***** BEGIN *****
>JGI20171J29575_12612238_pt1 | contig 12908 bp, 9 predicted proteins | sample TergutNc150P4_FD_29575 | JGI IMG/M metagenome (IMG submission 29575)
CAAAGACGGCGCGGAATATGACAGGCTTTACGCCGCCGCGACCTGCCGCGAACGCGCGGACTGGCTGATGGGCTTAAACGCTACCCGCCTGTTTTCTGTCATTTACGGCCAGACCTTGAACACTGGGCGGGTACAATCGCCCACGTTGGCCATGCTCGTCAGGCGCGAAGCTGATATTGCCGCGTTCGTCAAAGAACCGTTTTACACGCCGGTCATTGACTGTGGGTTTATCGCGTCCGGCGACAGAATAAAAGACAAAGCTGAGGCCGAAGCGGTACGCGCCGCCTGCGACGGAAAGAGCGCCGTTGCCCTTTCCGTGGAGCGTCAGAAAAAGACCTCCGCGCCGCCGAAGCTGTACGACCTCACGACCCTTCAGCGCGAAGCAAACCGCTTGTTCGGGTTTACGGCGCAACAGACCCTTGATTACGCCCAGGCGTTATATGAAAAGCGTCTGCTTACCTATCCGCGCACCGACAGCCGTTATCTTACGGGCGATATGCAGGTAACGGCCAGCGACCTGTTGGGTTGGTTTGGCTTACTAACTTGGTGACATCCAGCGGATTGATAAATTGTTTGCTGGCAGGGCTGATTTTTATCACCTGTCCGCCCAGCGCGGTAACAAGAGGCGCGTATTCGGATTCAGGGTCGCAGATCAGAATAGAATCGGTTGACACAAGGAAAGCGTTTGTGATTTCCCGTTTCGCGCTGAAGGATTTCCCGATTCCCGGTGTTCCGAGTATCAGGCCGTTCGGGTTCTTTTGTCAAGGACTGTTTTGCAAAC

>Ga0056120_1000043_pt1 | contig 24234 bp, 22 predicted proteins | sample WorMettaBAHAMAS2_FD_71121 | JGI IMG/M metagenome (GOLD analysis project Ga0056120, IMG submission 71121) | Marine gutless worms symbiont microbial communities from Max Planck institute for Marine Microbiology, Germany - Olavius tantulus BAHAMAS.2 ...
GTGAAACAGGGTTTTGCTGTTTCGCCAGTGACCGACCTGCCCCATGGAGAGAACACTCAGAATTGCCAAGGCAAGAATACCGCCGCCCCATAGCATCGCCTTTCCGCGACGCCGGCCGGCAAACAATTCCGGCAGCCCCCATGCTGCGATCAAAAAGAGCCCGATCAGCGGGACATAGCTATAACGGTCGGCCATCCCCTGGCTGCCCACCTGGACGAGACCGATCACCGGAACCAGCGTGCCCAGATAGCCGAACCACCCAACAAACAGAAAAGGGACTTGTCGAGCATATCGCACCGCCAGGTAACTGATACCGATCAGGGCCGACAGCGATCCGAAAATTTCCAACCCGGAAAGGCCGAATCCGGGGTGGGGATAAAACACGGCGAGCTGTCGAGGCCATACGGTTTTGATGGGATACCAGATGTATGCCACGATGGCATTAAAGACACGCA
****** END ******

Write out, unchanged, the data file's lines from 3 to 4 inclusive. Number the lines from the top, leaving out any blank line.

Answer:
>Ga0056120_1000043_pt1 | contig 24234 bp, 22 predicted proteins | sample WorMettaBAHAMAS2_FD_71121 | JGI IMG/M metagenome (GOLD analysis project Ga0056120, IMG submission 71121) | Marine gutless worms symbiont microbial communities from Max Planck institute for Marine Microbiology, Germany - Olavius tantulus BAHAMAS.2 ...
GTGAAACAGGGTTTTGCTGTTTCGCCAGTGACCGACCTGCCCCATGGAGAGAACACTCAGAATTGCCAAGGCAAGAATACCGCCGCCCCATAGCATCGCCTTTCCGCGACGCCGGCCGGCAAACAATTCCGGCAGCCCCCATGCTGCGATCAAAAAGAGCCCGATCAGCGGGACATAGCTATAACGGTCGGCCATCCCCTGGCTGCCCACCTGGACGAGACCGATCACCGGAACCAGCGTGCCCAGATAGCCGAACCACCCAACAAACAGAAAAGGGACTTGTCGAGCATATCGCACCGCCAGGTAACTGATACCGATCAGGGCCGACAGCGATCCGAAAATTTCCAACCCGGAAAGGCCGAATCCGGGGTGGGGATAAAACACGGCGAGCTGTCGAGGCCATACGGTTTTGATGGGATACCAGATGTATGCCACGATGGCATTAAAGACACGCA